The New Zealand All Blacks perform the Haka during the Rugby Championship match between South Africa and New Zealand at Kingspark Rugby stadium in Durban on October 8, 2016. AFP PHOTO / GIANLUIGI GUERCIA

IT’S only the midway stage but it looks most likely that the title will again go the way of the All Blacks for the third time in a row, even as they prepare for a physical ambush from the Springboks in Wellington Saturday (kickoff 3.35pm Malaysian time).

While the defending champions have won all three matches thus far with a bonus point in every game, the other three have each won only one.

The point differential is yet another indicator of how the championship lacks a competitive edge, with the All Blacks the only team with a positive differential of 75, the Springboks next on minus 5, Pumas with minus 22 and the Australians at the bottom of the heap with minus 48.

If the All Blacks beat the Pumas with a bonus point, they will again be competition winners with two games to spare and this is the kind of situation we have not seen in the Six Nations.

The Springboks have had a mixed time since Rassie Erasmus became, first the national union’s director of rugby and then head coach of the Springboks ahead of the June Tests.

After fielding a second-string side with 13 new caps to play Wales in Washington D.C., a match Wales won 22-20, Erasmus brought the country to its feet by beating England 2-1 in the June series and another win in the first round of the Rugby Championship last month against the Pumas in Durban gave hope that South African rugby was finally on an upward trend after a disastrous two years post the 2015 World Cup.

But the Pumas had other ideas and brought the Springboks back to earth with a win in Mendoza in the second round. This was followed by last week’s 23-18 loss to the Wallabies in Brisbane in which both sides played so poorly that those who didn’t watch the game hardly missed anything.

In the five matches up to last weekend, Erasmus did quite a fair bit of tinkering with next year’s World Cup in mind but there are many who would like to see him limit this to the truly necessary and concentrate on a set of core players. While it is every coach’s right to plan to fit in the World Cup, too many poor performances around this time may mean the coach losing his job and thus not being able to take the team to Japan. Ironic.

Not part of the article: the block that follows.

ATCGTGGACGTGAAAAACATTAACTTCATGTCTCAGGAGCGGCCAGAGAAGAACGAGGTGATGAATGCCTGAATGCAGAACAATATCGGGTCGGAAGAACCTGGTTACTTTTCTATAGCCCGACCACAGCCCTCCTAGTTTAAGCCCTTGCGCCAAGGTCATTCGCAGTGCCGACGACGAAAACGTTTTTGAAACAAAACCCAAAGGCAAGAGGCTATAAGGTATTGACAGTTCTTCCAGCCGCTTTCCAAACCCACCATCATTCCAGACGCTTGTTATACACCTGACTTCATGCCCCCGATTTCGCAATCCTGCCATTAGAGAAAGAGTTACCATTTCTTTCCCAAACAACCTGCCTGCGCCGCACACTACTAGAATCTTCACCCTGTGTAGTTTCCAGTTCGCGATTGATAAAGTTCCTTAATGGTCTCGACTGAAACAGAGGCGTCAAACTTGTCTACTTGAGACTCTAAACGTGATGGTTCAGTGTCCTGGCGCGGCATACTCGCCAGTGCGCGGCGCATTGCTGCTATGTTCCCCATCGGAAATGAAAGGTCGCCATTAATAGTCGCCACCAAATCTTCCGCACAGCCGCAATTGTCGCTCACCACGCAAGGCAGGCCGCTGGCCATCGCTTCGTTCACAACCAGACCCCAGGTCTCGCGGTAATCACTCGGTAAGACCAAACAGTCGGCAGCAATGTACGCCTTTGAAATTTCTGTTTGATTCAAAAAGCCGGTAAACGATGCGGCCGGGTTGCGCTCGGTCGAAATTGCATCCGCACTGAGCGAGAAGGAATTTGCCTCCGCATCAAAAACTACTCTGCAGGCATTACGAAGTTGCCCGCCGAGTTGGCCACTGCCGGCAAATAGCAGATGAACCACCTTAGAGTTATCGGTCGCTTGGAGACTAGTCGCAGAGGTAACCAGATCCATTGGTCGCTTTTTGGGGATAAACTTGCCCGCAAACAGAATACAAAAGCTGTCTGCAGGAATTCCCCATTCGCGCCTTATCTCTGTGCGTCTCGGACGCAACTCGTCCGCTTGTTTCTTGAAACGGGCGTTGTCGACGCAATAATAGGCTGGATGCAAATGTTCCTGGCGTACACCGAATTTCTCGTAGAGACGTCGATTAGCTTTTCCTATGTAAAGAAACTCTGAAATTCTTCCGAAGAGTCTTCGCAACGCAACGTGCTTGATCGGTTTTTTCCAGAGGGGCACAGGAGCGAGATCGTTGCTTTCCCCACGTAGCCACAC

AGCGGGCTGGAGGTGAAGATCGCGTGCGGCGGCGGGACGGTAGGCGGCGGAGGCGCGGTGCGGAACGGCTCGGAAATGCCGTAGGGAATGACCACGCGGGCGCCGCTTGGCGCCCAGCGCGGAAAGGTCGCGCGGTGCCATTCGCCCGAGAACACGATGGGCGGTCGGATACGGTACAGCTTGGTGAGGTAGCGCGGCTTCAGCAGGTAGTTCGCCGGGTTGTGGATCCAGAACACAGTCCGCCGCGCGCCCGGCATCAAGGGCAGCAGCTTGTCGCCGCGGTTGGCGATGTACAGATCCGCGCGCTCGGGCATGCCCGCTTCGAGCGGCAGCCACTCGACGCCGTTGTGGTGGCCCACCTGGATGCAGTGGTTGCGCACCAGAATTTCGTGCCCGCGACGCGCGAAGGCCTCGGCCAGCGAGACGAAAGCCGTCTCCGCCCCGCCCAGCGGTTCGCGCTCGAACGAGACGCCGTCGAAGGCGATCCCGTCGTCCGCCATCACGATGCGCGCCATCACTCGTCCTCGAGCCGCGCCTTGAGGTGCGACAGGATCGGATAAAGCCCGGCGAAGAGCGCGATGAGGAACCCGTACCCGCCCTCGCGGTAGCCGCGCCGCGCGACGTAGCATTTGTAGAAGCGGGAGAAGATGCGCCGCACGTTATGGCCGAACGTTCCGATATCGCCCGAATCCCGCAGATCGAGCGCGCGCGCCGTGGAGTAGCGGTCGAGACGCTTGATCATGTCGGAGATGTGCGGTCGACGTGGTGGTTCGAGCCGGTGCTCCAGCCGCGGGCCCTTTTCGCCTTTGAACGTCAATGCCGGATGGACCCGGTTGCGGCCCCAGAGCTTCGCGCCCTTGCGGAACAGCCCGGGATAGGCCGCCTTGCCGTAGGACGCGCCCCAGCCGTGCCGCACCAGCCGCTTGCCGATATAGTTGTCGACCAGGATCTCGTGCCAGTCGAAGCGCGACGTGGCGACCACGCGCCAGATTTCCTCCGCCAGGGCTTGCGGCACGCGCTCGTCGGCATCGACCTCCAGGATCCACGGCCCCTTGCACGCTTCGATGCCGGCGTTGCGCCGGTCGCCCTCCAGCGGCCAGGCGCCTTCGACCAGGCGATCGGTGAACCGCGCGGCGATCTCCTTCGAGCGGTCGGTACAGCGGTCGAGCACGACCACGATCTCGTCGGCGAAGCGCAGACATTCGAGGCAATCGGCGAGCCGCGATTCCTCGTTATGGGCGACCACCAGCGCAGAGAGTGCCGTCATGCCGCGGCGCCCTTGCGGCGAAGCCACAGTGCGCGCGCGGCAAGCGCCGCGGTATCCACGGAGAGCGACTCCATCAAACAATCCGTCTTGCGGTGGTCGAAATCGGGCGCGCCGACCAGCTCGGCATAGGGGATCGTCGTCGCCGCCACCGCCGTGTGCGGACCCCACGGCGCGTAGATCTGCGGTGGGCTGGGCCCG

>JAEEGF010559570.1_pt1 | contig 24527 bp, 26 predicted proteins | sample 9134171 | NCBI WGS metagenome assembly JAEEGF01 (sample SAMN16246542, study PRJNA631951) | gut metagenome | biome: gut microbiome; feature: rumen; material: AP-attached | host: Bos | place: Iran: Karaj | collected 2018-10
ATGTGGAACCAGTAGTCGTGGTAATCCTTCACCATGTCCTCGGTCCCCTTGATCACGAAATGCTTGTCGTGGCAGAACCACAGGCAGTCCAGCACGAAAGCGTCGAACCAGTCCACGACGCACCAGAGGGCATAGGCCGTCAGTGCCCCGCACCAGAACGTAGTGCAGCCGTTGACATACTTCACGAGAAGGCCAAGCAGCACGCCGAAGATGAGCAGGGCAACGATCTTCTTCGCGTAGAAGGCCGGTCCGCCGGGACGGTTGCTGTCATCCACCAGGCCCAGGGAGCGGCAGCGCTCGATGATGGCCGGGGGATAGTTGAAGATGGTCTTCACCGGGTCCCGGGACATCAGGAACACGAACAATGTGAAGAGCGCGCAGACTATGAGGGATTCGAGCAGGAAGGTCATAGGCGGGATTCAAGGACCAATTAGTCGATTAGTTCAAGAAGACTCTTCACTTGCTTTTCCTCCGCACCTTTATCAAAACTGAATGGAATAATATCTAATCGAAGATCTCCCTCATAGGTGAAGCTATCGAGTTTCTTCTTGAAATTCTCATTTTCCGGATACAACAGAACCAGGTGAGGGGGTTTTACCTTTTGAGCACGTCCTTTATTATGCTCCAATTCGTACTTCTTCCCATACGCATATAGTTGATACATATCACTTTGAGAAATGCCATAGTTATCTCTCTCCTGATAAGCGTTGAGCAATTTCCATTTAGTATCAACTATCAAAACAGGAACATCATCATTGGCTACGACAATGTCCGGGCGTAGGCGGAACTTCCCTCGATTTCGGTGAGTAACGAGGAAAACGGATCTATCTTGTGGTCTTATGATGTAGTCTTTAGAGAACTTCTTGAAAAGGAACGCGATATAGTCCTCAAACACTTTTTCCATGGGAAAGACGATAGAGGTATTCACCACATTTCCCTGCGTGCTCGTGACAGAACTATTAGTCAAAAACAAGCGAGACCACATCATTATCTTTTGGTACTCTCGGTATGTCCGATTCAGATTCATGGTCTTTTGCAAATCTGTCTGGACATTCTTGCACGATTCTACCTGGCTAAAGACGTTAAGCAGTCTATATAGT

Erasmus has at least decided just on a few changes for Saturday but it is clear that the Springboks have a problem at flyhalf and that’s a pivotal position. Thus it’s back to Handre Pollard starting ahead of Elton Jantjies.

The last time the Springboks beat the All Blacks in New Zealand was on September 12, 2009, in Hamilton with a score of 32-29, the year they won all three Tri-Nations matches against the All Blacks and eventually took the title. But the last six games have all gone to the All Blacks.

With their opponents bringing back their big names who have recovered from injuries or have had their break by not being considered for the Pumas game, the Springboks are in for a tough evening. Returning for the All Blacks are Beauden Barrett and younger brother Jordie at fullback, wing Rieko Ioane, centre Ryan Crotty, and Same Cane and Liam Squire in the forwards.

Another team that has not been firing on all cylinders are the Wallabies, although they stopped a run of four losses through that win over the Springboks last Saturday.

Just like Erasmus, Michael Cheika seems to still be looking for the best combinations and have made changes from match to match.

For this one to be played at the Robina Stadium at the Gold Coast (kickoff 6pm), Cheika has decided to retain the Kurtley Beale-Matt Toomua inside back combo, which means another Saturday on the bench for regular flyhalf Bernard Foley.

The biggest surprise from Cheika is to start Israel Folau on the wing, after the star player has been playing mainly at fullback and occasionally at centre. Folau though shouldn’t feel out of place out wide, for he played there five times in 2013.

What is crucial though is that someone like Folau or any flyer out wide needs the ball to play with. The Springboks had two outstanding wings in Aphiwe Dyantyi and Makazole Mapimpi in Brisbane but both could not do much playing in a team that made so many basic handling and passing errors which at times turned comical.

If the Springboks had a spring in their steps after their successes in June and in the first round in August, this is the turn of the Pumas to similarly feel upbeat, despite their 46-24 loss to the Blacks in Nelson last weekend.

It was a match in which the visitors remained very much in it, trailing by only eight points going into the last 10 minutes, before the All Blacks ran away with it with two converted tries in the last six minutes.

Although they have not been extremely successful against the Wallabies since their first Test on October 27, 1979, in Buenos Aires, the Pumas did beat the Aussies 21-17 in a Rugby Championship match on October 4, 2014, in Mendoza.

If their forwards can provide decent front-foot ball, out wide the Pumas have in Ramiro Moyano, Emiliano Boffelli, Bautista Delguy and Matias Moroni playesr with a lot of gas to burn, elusive runners who are difficult to bring down once in full flight.

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